Rocks, Pebbles, Sand, and Tea
A Story About a Cup of Tea (Part III)
July 15, 2022
by Shellen Lubin
Story for Friday Night
All this talk of tea—asking for the tea you really need, keeping it pure so you can taste it, emptying your cup so you can receive it, mixing it with another kind of tea from someone so you can collaborate and take chances and discover new things—puts me to mind of the famous “Jar of Life” story, the one about the Rocks, Pebbles, and Sand.
You know the story I’m talking about? A philosophy professor stands before their class with a large empty jar. They fill the jar with large rocks and ask their students if the jar is full. The students say yes.
The professor then adds small pebbles to the jar and asks, “Is the jar full now?” The students say yes even more firmly, sure now that the jar is full.
The professor then pours sand into the jar and asks again, “Is the jar full now?” The students all assert absolutely yes, even more sure now that the jar is completely full.
The professor then goes on to explain that the jar signifies one’s life. The rocks are equivalent to the most important things to you—family, health, primary relationships. Then they go on to make the assumption that if the pebbles and the sand were lost, the jar would still be full and your life would still have great meaning.
The pebbles, says the professor, represent things that matter somewhat in your life, such as your work, school, your home, friendships, things that may come and go, and are not permanent or essential to your overall
well-being or how you define yourself.
And then the sand (sand that slips through your fingers, sand that is in some ways just fancy dirt), the sand represents the remaining small stuff—the tasks of life, material possessions, pastimes, and hobbies—the little things. These things don’t define you, don’t mean much to your life as a whole, and are likely only done to manage your life, get small tasks accomplished, or literally to pass the time .
The lesson here is supposedly that if you start with putting sand into the jar, you will not have room for rocks or pebbles. And, similarly, if you spend all of your time on the small and insignificant things in your life, you will run out of room for the things that are actually important. So you really should prioritize the truly important things in your life.
But is it really that simple? And is that really what the allegory is conveying?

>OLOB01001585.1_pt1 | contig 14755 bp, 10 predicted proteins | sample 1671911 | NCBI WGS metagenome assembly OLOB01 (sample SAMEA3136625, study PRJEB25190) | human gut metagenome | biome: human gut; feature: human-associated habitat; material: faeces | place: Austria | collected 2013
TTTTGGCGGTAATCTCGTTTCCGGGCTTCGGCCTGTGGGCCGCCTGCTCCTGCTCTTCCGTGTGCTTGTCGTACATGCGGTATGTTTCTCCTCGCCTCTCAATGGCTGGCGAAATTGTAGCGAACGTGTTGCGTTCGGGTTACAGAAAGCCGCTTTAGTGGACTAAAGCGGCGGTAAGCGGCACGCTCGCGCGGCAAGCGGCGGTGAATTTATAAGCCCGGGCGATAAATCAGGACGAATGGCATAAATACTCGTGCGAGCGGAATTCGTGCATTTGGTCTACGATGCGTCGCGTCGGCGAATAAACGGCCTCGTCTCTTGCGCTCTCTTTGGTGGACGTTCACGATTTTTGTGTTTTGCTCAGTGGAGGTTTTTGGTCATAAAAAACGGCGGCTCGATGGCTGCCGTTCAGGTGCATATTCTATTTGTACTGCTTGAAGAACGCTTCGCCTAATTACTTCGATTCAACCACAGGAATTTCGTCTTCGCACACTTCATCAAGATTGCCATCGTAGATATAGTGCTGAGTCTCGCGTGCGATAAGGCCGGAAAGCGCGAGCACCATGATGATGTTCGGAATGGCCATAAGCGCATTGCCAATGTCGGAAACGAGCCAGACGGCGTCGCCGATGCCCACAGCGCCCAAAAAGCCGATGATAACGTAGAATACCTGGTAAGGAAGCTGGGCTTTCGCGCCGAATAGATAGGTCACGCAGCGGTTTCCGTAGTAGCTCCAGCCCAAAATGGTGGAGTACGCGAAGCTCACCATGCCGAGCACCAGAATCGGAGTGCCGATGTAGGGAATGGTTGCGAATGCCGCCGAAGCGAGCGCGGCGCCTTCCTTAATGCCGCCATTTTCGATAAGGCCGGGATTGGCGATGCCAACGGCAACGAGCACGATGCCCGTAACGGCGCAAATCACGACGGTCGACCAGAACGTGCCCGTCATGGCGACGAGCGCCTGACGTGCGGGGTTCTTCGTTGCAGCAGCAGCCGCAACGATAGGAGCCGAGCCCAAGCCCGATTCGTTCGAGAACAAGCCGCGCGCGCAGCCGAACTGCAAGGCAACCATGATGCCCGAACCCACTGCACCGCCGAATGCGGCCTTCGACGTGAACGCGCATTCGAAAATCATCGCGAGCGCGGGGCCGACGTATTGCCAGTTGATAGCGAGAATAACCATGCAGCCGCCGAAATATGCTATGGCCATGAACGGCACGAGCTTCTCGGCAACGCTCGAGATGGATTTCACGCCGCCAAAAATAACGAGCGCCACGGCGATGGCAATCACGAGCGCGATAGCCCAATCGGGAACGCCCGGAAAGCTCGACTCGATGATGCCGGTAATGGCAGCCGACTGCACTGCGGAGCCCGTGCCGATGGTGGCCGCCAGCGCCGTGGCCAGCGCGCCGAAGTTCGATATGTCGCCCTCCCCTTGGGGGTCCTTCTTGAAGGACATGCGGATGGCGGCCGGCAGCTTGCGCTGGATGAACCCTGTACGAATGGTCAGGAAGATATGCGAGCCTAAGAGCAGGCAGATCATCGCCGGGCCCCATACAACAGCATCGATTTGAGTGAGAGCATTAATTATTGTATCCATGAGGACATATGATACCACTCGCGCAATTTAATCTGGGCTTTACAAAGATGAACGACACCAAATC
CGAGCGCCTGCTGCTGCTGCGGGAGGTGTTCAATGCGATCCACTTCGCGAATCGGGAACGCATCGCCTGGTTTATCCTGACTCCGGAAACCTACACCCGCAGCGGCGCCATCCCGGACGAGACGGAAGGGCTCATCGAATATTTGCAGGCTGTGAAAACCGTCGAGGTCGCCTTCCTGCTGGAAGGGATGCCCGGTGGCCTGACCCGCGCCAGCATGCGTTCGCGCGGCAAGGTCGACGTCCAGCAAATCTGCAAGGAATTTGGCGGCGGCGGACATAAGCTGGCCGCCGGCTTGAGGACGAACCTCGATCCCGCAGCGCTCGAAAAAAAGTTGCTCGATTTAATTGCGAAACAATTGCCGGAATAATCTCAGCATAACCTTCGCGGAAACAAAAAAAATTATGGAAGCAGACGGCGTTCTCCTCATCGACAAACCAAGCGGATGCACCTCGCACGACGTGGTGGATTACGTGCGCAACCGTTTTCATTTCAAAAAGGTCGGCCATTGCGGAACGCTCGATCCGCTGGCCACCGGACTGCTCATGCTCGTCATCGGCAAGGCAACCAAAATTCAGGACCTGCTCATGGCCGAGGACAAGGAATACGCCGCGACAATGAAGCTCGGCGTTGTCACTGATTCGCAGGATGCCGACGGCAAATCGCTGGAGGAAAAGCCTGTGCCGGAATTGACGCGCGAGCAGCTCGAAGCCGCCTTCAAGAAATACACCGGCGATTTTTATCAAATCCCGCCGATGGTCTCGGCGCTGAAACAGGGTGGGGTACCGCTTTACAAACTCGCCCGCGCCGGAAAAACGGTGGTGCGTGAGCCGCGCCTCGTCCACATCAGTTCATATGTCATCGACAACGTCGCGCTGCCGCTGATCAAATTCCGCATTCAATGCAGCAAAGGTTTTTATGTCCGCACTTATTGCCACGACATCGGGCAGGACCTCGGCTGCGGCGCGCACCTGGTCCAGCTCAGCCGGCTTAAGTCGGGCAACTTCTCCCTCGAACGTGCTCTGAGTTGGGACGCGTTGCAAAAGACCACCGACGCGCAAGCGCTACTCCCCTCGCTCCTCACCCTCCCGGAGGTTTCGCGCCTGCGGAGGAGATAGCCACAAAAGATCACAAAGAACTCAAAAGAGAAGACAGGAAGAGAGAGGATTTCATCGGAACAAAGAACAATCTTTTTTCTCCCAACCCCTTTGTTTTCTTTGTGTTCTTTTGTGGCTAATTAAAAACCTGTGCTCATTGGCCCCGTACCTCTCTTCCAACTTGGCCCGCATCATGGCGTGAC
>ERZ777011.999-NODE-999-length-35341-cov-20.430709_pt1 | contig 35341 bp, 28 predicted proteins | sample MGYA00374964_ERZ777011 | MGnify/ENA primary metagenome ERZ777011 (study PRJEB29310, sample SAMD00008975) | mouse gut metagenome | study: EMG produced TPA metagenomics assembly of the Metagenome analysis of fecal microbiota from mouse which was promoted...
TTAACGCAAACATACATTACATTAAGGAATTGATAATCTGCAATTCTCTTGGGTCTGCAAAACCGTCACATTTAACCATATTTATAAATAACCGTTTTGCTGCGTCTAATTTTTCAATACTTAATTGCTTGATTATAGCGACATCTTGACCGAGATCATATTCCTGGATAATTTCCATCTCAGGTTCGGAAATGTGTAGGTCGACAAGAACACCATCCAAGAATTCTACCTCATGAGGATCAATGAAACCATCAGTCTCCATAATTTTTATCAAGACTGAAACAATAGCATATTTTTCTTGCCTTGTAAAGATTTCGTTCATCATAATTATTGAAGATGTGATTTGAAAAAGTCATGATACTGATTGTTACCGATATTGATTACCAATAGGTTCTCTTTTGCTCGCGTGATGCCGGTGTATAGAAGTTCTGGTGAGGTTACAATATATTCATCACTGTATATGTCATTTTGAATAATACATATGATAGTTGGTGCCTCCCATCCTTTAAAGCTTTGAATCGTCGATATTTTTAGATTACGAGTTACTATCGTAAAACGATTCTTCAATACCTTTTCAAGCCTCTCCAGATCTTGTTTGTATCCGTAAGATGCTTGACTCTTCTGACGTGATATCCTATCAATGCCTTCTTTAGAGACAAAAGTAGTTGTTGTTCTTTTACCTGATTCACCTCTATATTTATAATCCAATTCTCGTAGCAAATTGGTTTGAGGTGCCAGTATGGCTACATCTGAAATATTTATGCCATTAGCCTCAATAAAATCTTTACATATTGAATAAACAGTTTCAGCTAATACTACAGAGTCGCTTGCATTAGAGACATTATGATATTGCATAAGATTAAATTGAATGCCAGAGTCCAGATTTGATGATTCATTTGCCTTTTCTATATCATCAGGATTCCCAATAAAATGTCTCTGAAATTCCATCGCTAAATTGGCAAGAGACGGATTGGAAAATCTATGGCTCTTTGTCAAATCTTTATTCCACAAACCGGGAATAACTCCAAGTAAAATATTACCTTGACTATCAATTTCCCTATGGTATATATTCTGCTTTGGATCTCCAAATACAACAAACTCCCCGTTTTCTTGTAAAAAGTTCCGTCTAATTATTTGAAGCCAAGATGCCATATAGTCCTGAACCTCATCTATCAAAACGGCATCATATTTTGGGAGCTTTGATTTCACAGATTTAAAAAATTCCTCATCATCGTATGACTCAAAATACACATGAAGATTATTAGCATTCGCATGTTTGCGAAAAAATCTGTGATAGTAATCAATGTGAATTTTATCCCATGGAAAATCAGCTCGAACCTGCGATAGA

Couldn’t it also be that when you think you are full, because you have your primary needs met, there is actually so much more that can and should be fit into your life? It could also be saying that there is way more room in your life and in your heart for way more than you think, and that everything has a place if it is in balance and proportion.
And who really decides what are the most important things in your life? The teller of this story almost always puts work in the second group, the pebbles, but what if your work is your mission in the world, what you believe most makes you who you are? Would Mother Theresa consider tending to the ill as a pebble? Would Georgia O'Keeffe have had a better life if she had considered painting a pebble in her jar? And for many of us friendships are as important—or even more important—than family—both those of us who have families and those of us who don’t. For some people their families feel like rocks, weighing them down, whether families of origin or families they created.
What works for one person may not work for someone else priority-wise. And society’s dictates for what should be one’s highest priorities may not work as prescribed for almost anyone. And how do you define the things in your life? Does exercise become part of the rocks group because it’s essential for your health, or part of the sand group because you consider it a task? Different for different people. Same for good food—and by good it could mean healthy or it could mean extra specially elegant and/or delicious.
So first we must find what makes up our life, our jar, what are the big and the little things to each of us, what are the rote tasks and mindless activities, sometimes themselves so essential because the rote tasks make our lives manageable, and the mindless activities allow our mind to wander places it may need to. Like figuring out the answers to all these questions.